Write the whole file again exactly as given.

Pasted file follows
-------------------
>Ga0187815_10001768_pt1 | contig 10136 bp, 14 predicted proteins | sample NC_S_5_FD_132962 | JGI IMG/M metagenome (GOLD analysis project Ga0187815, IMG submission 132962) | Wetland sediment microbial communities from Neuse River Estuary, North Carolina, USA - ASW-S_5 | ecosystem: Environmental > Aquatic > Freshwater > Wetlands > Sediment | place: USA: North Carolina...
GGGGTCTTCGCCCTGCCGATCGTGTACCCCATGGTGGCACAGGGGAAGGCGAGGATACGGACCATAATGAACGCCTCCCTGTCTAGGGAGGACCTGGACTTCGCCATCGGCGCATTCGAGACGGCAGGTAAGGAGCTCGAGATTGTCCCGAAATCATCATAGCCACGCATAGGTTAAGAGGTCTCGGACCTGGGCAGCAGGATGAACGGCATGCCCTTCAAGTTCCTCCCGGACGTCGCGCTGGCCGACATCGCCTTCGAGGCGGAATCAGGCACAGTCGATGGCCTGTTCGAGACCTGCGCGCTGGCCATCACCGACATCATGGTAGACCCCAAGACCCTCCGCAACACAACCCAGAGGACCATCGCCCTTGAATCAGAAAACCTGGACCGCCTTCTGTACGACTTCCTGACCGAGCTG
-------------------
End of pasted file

>Ga0187815_10001768_pt1 | contig 10136 bp, 14 predicted proteins | sample NC_S_5_FD_132962 | JGI IMG/M metagenome (GOLD analysis project Ga0187815, IMG submission 132962) | Wetland sediment microbial communities from Neuse River Estuary, North Carolina, USA - ASW-S_5 | ecosystem: Environmental > Aquatic > Freshwater > Wetlands > Sediment | place: USA: North Carolina...
GGGGTCTTCGCCCTGCCGATCGTGTACCCCATGGTGGCACAGGGGAAGGCGAGGATACGGACCATAATGAACGCCTCCCTGTCTAGGGAGGACCTGGACTTCGCCATCGGCGCATTCGAGACGGCAGGTAAGGAGCTCGAGATTGTCCCGAAATCATCATAGCCACGCATAGGTTAAGAGGTCTCGGACCTGGGCAGCAGGATGAACGGCATGCCCTTCAAGTTCCTCCCGGACGTCGCGCTGGCCGACATCGCCTTCGAGGCGGAATCAGGCACAGTCGATGGCCTGTTCGAGACCTGCGCGCTGGCCATCACCGACATCATGGTAGACCCCAAGACCCTCCGCAACACAACCCAGAGGACCATCGCCCTTGAATCAGAAAACCTGGACCGCCTTCTGTACGACTTCCTGACCGAGCTG